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Astronomers get a front row seat to a star getting torn apart by a huge black hole

12 Oct 2020, 12:00 UTC
Astronomers get a front row seat to a star getting torn apart by a huge black hole
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When a star goes to battle with a supermassive black hole, the way to bet is kinda obvious. Especially when the black hole is a million times the mass of the star, and is, well, a black hole.

But the specific way the star gets eaten isn't a sure thing. Usually, the star gets torn apart, ripped to shreds by the black hole's immensely powerful gravity, which is why this is called a Tidal Disruption Event, or TDE (astronomers really need to up their nomenclature game). This causes a brain-stompingly huge blast of energy, billions of times brighter than the Sun. But how exactly that happens can change what we see. One problem though is that these explosive events tend to happen a very long way off, making them hard to study.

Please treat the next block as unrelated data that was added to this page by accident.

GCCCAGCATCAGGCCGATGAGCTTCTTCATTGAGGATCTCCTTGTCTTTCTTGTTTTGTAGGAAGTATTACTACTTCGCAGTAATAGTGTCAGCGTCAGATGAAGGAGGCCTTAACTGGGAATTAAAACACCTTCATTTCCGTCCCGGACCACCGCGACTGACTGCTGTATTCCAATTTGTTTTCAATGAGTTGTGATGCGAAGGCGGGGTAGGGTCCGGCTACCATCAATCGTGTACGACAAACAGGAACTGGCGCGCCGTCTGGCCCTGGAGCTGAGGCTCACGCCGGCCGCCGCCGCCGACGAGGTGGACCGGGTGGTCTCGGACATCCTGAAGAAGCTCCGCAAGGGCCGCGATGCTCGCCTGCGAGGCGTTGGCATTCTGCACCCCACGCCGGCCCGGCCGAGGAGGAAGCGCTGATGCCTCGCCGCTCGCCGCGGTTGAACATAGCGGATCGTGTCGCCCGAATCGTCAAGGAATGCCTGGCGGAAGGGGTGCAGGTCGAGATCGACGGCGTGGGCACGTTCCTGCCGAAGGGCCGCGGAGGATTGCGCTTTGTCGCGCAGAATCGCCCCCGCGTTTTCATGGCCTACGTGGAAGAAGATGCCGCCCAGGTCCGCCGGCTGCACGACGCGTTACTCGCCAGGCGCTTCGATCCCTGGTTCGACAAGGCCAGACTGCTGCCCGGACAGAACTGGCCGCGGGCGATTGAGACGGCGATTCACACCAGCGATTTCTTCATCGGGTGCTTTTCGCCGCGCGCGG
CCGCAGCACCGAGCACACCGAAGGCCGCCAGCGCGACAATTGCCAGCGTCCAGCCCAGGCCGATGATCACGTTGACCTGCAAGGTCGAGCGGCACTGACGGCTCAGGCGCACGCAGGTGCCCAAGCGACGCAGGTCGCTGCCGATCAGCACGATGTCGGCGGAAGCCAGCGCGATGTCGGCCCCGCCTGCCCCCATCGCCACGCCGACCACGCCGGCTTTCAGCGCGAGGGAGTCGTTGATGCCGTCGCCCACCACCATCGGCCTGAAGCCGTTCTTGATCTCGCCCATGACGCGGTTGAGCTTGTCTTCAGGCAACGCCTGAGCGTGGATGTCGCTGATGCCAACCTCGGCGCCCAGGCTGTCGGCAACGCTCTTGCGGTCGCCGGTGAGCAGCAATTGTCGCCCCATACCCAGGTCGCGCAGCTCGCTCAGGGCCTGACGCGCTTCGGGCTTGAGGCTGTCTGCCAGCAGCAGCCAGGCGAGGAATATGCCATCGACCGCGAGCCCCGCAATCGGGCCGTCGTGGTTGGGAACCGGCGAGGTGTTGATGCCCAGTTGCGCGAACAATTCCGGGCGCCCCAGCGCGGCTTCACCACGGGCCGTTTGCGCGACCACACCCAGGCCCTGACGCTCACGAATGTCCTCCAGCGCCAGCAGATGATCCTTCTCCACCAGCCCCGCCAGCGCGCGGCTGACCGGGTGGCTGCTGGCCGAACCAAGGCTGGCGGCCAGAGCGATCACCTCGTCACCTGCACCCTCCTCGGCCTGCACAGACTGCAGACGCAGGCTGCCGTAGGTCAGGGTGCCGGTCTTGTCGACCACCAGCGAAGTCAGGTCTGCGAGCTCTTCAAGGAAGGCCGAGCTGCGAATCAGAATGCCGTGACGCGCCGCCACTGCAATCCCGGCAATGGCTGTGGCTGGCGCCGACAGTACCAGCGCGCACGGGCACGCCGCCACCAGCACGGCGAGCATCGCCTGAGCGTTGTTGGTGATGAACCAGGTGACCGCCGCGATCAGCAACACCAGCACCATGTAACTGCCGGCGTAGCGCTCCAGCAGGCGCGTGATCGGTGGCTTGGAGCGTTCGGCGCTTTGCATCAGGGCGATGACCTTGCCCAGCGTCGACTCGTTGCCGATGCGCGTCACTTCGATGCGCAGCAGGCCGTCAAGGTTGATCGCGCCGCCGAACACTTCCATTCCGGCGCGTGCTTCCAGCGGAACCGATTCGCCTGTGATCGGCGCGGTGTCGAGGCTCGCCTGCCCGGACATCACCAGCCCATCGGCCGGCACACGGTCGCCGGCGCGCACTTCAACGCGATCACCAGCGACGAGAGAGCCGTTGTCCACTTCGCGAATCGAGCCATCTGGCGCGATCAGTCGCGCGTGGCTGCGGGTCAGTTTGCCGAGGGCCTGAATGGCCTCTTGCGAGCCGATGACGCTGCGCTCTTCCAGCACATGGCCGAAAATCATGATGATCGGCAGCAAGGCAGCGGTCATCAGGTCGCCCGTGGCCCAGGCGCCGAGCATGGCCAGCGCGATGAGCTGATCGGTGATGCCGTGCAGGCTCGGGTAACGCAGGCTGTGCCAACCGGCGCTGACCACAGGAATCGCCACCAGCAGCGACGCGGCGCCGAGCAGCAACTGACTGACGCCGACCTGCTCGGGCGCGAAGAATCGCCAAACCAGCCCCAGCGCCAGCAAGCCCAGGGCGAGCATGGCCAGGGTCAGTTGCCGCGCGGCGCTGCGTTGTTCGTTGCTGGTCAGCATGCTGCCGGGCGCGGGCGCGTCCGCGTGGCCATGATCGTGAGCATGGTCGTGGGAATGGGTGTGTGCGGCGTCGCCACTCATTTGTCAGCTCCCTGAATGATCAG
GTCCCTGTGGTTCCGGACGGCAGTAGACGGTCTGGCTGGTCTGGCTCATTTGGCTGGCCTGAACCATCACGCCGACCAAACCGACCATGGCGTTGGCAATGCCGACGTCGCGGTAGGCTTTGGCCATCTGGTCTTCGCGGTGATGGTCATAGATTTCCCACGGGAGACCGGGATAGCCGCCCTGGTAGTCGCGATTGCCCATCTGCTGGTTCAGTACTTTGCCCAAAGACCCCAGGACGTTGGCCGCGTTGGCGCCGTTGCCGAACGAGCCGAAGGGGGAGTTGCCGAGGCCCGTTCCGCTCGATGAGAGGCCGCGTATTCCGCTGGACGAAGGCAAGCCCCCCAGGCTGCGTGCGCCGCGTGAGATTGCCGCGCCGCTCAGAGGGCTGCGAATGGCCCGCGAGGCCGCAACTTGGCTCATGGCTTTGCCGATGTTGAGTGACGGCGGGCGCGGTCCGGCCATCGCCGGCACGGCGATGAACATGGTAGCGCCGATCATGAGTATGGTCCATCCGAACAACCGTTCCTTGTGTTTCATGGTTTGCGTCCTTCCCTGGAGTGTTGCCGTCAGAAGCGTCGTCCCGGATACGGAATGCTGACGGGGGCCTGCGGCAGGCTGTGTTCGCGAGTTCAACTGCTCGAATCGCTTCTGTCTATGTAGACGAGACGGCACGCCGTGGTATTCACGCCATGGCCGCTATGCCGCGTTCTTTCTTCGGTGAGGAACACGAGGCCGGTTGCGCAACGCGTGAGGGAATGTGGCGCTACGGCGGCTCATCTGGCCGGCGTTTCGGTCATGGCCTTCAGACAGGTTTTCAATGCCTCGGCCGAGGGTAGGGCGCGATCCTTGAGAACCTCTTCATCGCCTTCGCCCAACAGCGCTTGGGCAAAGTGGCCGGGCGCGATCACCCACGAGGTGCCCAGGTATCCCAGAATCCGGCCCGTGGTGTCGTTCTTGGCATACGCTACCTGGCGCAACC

In 2019, the light from such a doomed encounter reached Earth, and it didn't come from clear across the Universe; it happened a mere 215 million light years away, making this the closest TDE ever seen in optical light*. That's pretty fortunate, because its proximity means it was caught earlier than usual —the intrinsically fainter early days of the event were still bright enough to see; for a ...

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